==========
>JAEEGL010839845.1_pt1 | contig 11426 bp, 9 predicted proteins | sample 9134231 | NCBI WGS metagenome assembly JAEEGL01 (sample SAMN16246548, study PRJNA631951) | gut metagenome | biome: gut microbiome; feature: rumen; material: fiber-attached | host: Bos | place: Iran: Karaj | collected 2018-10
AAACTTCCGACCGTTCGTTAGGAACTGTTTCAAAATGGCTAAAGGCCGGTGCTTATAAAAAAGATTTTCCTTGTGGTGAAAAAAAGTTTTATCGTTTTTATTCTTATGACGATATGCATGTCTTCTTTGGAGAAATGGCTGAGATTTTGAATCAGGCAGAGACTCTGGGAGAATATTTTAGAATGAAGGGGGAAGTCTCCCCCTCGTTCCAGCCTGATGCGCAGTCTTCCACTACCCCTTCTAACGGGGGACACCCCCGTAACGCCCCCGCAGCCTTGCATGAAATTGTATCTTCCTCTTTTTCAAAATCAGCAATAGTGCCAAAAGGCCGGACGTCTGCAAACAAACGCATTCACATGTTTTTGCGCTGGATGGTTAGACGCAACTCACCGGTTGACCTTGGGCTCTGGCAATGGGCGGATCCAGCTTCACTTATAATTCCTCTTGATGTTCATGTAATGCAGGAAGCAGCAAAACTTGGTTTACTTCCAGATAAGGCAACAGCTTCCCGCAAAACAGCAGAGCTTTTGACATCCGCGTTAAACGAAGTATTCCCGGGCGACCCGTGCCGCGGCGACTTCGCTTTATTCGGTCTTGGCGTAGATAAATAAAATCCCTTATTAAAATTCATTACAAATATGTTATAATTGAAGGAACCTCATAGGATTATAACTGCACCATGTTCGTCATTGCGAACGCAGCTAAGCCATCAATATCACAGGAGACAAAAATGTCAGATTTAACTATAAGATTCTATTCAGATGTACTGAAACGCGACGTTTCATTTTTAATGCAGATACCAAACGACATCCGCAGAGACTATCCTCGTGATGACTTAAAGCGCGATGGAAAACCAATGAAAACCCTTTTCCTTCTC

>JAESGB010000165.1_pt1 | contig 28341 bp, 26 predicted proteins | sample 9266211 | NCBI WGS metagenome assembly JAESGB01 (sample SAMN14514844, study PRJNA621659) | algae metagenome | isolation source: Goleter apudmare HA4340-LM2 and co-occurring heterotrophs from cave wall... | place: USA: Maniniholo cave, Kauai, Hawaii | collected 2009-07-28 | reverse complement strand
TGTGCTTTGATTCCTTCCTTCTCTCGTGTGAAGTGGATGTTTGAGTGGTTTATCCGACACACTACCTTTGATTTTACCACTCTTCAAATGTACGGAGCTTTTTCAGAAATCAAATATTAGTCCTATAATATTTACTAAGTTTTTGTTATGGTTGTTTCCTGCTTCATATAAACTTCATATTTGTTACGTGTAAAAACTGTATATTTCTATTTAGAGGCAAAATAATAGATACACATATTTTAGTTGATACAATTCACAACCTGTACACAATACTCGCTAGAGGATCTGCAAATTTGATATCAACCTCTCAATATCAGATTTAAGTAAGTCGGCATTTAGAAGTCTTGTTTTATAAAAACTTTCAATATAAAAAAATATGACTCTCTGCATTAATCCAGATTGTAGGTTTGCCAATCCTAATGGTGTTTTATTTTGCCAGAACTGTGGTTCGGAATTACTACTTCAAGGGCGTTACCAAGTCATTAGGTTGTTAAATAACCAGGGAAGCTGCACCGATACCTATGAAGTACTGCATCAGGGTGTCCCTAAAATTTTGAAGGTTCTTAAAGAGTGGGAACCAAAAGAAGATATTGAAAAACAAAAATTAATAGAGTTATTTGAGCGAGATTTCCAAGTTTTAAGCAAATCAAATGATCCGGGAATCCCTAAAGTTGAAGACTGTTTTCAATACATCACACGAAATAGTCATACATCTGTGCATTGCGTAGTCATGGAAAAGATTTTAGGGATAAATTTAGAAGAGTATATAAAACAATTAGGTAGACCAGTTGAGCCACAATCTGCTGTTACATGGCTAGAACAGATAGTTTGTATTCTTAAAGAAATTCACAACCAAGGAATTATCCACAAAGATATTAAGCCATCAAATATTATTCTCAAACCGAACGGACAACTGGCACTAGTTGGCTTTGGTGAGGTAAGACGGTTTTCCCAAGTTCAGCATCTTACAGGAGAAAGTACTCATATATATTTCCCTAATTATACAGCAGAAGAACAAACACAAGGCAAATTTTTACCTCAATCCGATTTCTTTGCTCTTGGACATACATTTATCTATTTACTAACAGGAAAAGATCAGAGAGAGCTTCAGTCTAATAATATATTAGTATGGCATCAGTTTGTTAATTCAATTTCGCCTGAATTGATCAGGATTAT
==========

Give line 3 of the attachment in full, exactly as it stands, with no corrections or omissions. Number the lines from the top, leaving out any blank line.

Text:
>JAESGB010000165.1_pt1 | contig 28341 bp, 26 predicted proteins | sample 9266211 | NCBI WGS metagenome assembly JAESGB01 (sample SAMN14514844, study PRJNA621659) | algae metagenome | isolation source: Goleter apudmare HA4340-LM2 and co-occurring heterotrophs from cave wall... | place: USA: Maniniholo cave, Kauai, Hawaii | collected 2009-07-28 | reverse complement strand